Language and politics at the IDT
Not all German is German
The 16th International Conference of German Teachers (IDT) will be taking place in the summer of 2017. Ahead of the event, Marianne Hepp, president of the International Association of German Teachers, talks about multilingualism, different variants of German and the advantages of a controversial discussion.
Let me begin with a somewhat provocative question: if we compare the theme of the first International Conference of German Teachers in 1967 with that of this year’s IDT, the difference could hardly be greater: we see a shift from “Problems with GFL” to “Building Bridges – Connecting with German”, that is to say from an approach focusing on the problems (and their possible solutions) to an unequivocally affirmative stance. Has the world really become so perfect nowadays?
That is a question I have also asked myself. “Problems with GFL” is really a little strange. I talked to colleagues who had been former board members, and learnt that this in fact referred at the time to structural and grammatical issues, such as the rules governing the positioning within a sentence of the conjugated verb form. In other words, it was not a reference to problems of a primarily political nature; indeed it would not even have been easy to raise such issues back then, as the situation in the divided Germany did not permit this. The first conference was in Munich, the second in Leipzig. This was no coincidence, as Munich was home to the Goethe-Institut’s headquarters, while the Herder Institute was based in Leipzig. Thus the political aspect came into play on a different level. Over the course of the years, other countries were then also included in the rotation, with Salzburg, Bern and Budapest chosen to host the conference.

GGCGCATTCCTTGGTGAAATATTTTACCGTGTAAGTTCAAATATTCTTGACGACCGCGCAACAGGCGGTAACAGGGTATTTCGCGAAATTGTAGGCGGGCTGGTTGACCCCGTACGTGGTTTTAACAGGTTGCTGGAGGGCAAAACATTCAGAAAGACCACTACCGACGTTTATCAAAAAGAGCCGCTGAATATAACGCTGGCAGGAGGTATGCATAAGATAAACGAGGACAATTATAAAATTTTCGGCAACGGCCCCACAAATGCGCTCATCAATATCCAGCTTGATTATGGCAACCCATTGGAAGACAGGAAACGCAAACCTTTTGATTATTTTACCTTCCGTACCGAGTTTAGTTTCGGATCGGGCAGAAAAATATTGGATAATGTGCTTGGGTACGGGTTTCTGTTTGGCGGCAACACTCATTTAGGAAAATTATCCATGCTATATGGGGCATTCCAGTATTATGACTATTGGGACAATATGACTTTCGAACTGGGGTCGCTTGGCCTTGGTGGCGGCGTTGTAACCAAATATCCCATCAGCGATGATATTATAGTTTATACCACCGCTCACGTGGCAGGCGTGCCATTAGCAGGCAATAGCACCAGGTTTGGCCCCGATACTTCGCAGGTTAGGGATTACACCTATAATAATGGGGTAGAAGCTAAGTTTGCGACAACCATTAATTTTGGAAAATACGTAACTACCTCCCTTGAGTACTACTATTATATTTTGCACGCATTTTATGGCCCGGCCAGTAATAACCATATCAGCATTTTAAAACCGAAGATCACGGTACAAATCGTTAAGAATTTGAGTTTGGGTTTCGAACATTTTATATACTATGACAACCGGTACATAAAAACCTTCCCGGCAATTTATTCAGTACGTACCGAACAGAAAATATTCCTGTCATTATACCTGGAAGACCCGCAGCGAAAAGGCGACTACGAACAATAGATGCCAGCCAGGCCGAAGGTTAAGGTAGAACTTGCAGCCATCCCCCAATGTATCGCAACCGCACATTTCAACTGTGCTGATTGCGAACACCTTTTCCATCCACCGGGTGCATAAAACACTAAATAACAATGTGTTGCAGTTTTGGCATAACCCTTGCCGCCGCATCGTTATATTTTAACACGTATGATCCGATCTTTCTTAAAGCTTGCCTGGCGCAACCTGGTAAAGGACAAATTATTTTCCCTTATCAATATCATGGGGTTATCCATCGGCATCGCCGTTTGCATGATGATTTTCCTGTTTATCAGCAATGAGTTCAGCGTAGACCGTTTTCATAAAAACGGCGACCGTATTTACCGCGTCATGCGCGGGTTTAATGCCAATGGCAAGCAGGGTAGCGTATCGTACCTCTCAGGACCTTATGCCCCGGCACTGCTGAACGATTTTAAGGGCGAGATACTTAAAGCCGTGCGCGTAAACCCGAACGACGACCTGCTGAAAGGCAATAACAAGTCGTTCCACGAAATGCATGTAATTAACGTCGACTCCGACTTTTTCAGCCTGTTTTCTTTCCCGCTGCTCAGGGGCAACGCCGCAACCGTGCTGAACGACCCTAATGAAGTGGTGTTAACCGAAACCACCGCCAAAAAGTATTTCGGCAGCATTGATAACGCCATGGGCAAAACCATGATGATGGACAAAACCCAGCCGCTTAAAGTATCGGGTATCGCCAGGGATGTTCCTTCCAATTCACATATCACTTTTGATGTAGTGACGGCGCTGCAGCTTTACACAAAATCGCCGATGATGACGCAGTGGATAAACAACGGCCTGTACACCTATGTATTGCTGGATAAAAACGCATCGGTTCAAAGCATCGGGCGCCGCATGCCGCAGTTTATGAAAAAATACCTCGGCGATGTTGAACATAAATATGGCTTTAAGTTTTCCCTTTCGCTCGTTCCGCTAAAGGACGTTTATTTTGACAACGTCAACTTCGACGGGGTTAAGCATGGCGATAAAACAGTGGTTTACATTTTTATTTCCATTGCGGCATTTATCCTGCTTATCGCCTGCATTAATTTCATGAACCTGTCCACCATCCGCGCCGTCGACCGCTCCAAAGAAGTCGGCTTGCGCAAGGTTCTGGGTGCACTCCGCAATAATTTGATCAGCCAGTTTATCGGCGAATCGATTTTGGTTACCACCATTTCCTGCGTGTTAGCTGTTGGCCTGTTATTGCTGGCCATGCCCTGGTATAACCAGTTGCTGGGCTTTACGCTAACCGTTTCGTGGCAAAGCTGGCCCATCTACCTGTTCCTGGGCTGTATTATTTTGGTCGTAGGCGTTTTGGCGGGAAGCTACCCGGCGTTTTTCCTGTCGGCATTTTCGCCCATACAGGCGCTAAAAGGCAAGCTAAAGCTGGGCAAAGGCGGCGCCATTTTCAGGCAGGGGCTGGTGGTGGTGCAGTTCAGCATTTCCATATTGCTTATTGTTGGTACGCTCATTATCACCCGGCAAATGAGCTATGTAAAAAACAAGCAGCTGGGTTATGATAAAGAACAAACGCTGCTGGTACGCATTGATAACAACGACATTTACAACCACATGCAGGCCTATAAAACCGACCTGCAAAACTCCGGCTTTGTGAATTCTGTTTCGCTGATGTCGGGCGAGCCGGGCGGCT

Bridge-building through choice of venue, in other words?
Precisely. And this bridge-building was selected as the theme for the IDT 2017, for nowadays we no longer wish to view German teaching from the negative perspective of its problems, but from the positive perspective of its ability to connect people. Naturally a bridge can also refer to a bridge between theory and practice – something that was always the case, incidentally. What is new in this context, however, is the idea of a bridge to multilingualism. We no longer see German as competing with other languages, but as one voice within a choir of languages. The language cultures of the world are becoming ever closer to one another. What is more, there are also many countries in which several languages are spoken. There is increasing awareness of this.
So far more emphasis is placed on cultural aspects?
Absolutely. Today, as we can see from the nine expert panels and 36 sections, we have a variety of themes that is being expanded at each IDT. Of particular interest are issues such as cultural education and regional studies, research into multilingualism, and digital learning. Multicultural aspects of learning, in other words, and media didactics: these are the sort of topics that attract a growing number of conference participants.
Is the decision to begin with the issues relating to language policy a conscious signal to politicians along the lines of: “We are here not only to exchange thoughts and ideas but also to set an agenda and make demands”?
That is something new at this IDT: the panels, which in some cases used to be separate, have now been combined and will take place at the beginning. After all, one of the goals of the conference is to present a language policy resolution that eleven specific working groups have been drawing up over the course of more than a year. This is an appeal to politicians and includes recommendations for promoting the German language worldwide and the concept of multilingualism and for supporting the professional activities of teachers of German.
In which ways could you lend force to these demands?
It is important to propose such language policy resolutions time and time again, and to be patient. And of course the impact is far greater if the decision-makers attend or attended the event in question themselves.